**Mokhtarpour K ^{1} and Ganji DD^{2*}**

^{1}Mechanical Engineering Department, Amirkabir University of Technology, Tehran, Iran

^{2}Mechanical Engineering Department, Babol Noshirvani University of Technology, Babol, Iran

- Corresponding Author:
- Ganji DD

Mechanical Engineering Department

Babol Noshirvani University of Technology, P.O. Box 484, Babol, Iran

**Tel:**+98 111 32 34 501

**E-mail:**[email protected]

**Received Date:** September 26, 2016; **Accepted Date:** November 01, 2016; **Published Date:** November 07, 2016

**Citation: **Mokhtarpour K, Ganji DD (2016) Analysis of Temperature Distribution through Rectangular Convective Fin Using Analytical Methods. Innov Ener Res 5:146.

**Copyright:** © 2016 Mokhtarpour K, et al. This is an open-access article distributed under the terms of the Creative Commons Attribution License, which permits unrestricted use, distribution, and reproduction in any medium, provided the original author and source are credited.

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In this paper, the power of the recently introduced method of Akbari-Ganji has been validated by solving two different nonlinear equations. In the first section, the temperature distribution model of a convective straight fin is found by solving the governing energy balance equation with Akbari-Ganji’s Method. The authenticity of this method has been checked considering the fourth-order Runge-Kutta. In the second section, a linear differential equation without enough boundary conditions is converted into a nonlinear differential equation with enough boundary conditions by derivation. The precision of the AGM method has been compared with two other semianalytical methods. Results were prepared for the ultimate solution function and its first derivative in both sections. The variational iteration method and the homotopy perturbation method were the ones which showed the lowest and the highest error amounts, respectively. The AGM method is also considered as an acceptable method with negligible error in solving different nonlinear equations.

Rectangular convective fin; Akbari-Ganji’s Method (AGM); HPM; VIM; Fourth-order Runge-Kutta numerical method

**Introduction**

In the study of heat transfer, fins are surfaces extending from an object to increase the rate of heat transfer to or from the environment by increasing convection. Increasing the temperature gradient between the object and the environment, increasing the coefficient of convection heat transfer, or increasing the surface area of the object increases the heat transfer. Sometimes it is not feasible or economical to change the first two options. Thus, adding a fin to an object increases the surface area and can sometimes be an economical solution to heat transfer problems. The sketch of the convective straight fin is depicted (**Figure 1**).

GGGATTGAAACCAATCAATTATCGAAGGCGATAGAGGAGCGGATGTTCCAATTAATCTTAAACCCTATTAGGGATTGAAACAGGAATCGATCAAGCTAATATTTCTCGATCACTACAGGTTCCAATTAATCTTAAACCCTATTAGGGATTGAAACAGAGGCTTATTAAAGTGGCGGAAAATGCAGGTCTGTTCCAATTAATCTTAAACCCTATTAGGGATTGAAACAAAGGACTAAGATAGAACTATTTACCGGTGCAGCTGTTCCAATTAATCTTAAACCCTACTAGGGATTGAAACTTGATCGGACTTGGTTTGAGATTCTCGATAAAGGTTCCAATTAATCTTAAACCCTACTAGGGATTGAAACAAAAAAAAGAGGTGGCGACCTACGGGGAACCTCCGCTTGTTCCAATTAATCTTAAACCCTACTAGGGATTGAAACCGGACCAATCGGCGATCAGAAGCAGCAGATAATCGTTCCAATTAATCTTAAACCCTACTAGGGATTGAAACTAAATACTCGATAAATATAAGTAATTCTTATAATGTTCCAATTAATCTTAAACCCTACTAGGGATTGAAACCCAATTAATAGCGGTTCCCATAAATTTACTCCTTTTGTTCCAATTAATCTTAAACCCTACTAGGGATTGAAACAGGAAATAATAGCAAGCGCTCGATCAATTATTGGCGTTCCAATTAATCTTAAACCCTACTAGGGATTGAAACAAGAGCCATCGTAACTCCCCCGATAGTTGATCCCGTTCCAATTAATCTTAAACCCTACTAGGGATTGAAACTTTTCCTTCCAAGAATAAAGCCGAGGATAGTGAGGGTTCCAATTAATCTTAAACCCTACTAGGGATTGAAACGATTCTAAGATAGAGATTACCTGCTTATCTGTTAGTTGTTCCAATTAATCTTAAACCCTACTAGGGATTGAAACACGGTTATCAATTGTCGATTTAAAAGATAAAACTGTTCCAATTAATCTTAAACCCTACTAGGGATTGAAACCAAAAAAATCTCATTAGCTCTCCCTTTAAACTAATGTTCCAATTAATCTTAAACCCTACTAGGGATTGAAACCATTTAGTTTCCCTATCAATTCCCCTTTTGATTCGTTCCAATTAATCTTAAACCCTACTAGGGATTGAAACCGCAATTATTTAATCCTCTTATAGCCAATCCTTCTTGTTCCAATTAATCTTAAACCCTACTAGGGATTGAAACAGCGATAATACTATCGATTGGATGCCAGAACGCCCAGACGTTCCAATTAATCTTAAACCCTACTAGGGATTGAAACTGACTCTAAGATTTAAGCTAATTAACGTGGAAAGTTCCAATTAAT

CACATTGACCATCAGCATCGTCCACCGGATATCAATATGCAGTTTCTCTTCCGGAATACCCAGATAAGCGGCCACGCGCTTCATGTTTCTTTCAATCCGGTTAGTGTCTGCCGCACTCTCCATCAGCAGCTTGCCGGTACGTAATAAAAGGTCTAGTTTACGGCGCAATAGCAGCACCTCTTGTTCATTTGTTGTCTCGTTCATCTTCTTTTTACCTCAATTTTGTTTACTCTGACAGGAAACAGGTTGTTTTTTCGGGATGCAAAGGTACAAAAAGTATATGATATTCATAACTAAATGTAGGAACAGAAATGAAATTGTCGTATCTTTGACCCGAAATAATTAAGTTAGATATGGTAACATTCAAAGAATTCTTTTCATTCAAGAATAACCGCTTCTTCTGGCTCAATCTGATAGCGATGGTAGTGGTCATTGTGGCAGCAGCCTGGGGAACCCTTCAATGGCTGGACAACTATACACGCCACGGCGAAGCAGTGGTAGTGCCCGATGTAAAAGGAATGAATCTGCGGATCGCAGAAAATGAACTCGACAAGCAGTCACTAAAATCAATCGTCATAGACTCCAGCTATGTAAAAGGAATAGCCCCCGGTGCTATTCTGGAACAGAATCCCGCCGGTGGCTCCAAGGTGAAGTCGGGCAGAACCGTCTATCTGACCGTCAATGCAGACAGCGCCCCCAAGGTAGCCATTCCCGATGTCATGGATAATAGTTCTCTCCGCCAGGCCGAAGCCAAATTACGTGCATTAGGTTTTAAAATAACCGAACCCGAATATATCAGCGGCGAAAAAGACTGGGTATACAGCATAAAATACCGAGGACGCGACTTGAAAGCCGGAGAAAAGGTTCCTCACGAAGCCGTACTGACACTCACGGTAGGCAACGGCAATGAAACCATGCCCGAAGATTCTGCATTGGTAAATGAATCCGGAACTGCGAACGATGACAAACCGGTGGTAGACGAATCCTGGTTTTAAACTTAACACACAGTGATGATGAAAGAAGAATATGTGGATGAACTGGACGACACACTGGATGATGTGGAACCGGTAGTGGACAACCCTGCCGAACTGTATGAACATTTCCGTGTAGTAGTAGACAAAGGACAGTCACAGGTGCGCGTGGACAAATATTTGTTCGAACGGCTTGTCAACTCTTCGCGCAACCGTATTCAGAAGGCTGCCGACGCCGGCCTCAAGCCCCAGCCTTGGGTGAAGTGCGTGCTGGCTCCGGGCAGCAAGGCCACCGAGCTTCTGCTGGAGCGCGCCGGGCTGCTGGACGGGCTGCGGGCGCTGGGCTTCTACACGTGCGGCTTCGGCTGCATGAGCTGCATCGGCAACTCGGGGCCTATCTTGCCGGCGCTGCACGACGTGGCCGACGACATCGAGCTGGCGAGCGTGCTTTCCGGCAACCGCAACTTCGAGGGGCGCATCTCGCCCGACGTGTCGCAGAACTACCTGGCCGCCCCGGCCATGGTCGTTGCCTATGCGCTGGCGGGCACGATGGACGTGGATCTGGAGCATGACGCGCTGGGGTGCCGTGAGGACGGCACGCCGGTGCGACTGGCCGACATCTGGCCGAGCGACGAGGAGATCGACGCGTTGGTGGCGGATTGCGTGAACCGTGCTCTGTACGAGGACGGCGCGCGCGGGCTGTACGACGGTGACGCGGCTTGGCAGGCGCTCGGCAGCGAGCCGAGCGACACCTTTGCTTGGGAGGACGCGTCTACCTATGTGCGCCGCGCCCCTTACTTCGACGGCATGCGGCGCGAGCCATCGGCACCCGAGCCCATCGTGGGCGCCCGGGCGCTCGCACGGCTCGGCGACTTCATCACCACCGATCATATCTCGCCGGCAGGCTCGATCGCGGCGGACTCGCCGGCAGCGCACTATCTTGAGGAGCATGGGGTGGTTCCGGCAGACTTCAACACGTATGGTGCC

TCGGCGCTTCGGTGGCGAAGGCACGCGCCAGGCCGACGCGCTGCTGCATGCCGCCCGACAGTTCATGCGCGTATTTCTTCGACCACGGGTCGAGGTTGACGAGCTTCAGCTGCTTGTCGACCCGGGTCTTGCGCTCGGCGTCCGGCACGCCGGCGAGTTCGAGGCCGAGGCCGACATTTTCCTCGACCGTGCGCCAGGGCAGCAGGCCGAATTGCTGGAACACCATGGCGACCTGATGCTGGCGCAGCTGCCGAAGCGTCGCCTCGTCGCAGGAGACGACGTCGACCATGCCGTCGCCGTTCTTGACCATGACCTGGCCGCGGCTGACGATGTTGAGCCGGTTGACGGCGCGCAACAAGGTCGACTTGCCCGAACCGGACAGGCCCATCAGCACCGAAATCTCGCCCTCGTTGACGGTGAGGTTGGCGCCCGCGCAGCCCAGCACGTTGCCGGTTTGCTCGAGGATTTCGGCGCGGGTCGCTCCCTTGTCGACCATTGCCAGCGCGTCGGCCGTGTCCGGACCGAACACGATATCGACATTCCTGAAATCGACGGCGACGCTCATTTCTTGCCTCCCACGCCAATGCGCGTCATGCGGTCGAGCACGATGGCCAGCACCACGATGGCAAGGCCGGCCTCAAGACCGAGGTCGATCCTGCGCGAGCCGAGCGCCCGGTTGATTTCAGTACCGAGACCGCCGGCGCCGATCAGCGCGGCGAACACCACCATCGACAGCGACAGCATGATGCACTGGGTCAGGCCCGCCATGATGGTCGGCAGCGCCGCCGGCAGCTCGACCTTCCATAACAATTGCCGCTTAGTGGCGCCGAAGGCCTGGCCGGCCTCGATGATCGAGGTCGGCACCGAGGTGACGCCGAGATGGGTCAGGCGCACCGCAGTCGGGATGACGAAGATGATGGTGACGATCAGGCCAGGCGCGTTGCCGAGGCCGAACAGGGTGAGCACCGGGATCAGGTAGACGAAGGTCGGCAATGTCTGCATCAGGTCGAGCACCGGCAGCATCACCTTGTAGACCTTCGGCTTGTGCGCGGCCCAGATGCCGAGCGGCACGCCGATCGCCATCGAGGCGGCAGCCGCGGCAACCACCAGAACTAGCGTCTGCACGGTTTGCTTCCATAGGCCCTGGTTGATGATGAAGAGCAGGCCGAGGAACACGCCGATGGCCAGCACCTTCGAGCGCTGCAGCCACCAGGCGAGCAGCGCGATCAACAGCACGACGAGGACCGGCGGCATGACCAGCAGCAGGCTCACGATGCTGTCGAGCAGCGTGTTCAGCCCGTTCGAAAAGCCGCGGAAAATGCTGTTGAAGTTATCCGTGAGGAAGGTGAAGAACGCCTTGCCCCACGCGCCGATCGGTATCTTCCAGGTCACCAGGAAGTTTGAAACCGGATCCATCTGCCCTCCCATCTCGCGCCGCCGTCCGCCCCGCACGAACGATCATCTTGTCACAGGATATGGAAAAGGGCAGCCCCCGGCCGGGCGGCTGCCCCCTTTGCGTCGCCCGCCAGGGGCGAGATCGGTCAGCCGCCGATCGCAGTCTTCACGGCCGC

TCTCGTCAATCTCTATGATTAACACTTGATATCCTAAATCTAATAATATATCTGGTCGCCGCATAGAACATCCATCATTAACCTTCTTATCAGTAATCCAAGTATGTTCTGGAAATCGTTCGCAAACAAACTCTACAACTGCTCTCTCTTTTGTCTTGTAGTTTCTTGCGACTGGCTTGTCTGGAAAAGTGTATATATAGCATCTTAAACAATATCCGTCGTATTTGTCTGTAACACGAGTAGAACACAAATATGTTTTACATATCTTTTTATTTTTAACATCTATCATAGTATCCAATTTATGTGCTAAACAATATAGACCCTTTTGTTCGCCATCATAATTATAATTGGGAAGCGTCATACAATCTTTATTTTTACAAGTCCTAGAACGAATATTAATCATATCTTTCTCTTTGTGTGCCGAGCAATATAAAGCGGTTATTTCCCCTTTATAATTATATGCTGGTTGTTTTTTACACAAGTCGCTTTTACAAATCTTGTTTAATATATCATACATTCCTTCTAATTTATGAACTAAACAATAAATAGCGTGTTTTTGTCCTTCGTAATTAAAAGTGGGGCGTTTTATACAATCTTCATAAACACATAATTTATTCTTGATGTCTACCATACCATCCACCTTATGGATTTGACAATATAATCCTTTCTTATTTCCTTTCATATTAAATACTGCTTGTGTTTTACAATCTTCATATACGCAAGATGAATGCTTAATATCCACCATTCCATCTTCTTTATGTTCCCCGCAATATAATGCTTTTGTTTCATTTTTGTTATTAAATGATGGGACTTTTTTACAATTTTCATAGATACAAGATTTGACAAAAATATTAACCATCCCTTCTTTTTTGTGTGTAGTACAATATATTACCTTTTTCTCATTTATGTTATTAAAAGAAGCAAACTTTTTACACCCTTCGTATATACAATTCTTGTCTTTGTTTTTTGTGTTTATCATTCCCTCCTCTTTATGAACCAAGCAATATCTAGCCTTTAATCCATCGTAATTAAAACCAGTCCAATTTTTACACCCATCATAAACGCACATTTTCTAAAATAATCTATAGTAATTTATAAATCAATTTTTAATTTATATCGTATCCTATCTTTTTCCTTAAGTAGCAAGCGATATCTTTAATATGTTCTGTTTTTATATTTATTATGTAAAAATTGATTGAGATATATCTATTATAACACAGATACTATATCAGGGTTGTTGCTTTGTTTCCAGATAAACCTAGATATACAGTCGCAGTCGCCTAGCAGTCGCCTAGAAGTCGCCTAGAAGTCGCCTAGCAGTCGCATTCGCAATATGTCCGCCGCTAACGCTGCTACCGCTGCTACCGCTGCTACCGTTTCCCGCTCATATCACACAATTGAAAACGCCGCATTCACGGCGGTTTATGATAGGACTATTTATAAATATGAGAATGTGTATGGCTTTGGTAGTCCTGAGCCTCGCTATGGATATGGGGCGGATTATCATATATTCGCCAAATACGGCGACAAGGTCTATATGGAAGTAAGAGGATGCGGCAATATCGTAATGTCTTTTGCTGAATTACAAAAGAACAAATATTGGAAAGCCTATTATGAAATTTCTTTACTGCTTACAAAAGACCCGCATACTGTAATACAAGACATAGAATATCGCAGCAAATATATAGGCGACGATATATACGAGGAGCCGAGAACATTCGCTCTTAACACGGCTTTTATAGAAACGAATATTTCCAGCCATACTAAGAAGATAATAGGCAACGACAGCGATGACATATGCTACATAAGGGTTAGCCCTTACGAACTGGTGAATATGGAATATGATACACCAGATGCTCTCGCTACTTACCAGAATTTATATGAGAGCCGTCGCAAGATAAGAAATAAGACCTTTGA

Analyzing the fin problem consists of two sections. One is based on thermal convection through fin surface area and the other is based in thermal conduction through fin cross section. The one-dimensional energy balance equation governing the fin problem is as below:

(1)

A linear temperature function for the thermal conductivity of the fin material is considered as below:

(2)

Where *k _{a}* and

(3)

Therefore, the governing equation will reduce to:

(4)

The corresponding boundary conditions are as below:

(5)

The heat transfer dissipation rate from the fin is expressed as below according to the Newton’s law of cooling:

(6)

The fin efficiency which is defined as the ratio of actual heat transfer from the fin surface to the other side while the whole fin surface stays at the same temperature:

(7)

**AGM approach**

**Description of the method:** To elucidate on, consider the nonlinear differential equation p that is a function of the parameter *u* (a function of x) and its derivatives as below:

(8)

The corresponding boundary conditions are as below:

(9)

In order to solve the first differential equation with respect to the boundary conditions in *x=L* (Eq. 9), the corresponding answer is considered as follows:

(10)

By means of increasing the number of series in Eq. 10, the obtained solution is closer to the real answer and shows more precision. Approximately, five or six sentences are enough for obtaining answers with negligible errors in applied problems. The boundary conditions are applied to the functions as below:

a) The application of the boundary conditions for the answer of differential Eq. 11 is in the form of:

If *x=0*

(11)

And if *x=L*

(12)

b) After substituting Eq. 12 into Eq. 8, the boundary conditions are applied on Eq. 8 according to the procedure below:

(13)

With regard to the choice of *n; n<m* sentences from Eq. 10 and in order to make a set of equations which is consisted of *(n+1)* equations and *(n+1)* unknowns, we confront with a number of additional unknowns which are indeed the same coefficients of Eq. 10. Therefore, to remove this problem, we should derive m times from Eq. 8 according to the additional unknowns in the afore-mentioned sets of differential equations and then applying the boundary conditions on them.

(14)

a) Application of the boundary conditions on the derivatives of the differential equation *P _{k}* in Eq. 14 is done in the form below:

(15)

(16)

*(n+1)* equations can be made from Eq. 11-16 so those *(n+1)* unknown coefficients of Eq. 10 a_{0}, a_{1}, a_{2}, … a_{n} can be computed. The answer of the nonlinear differential Eq. 8 will be obtained by computing coefficients of Eq. 10.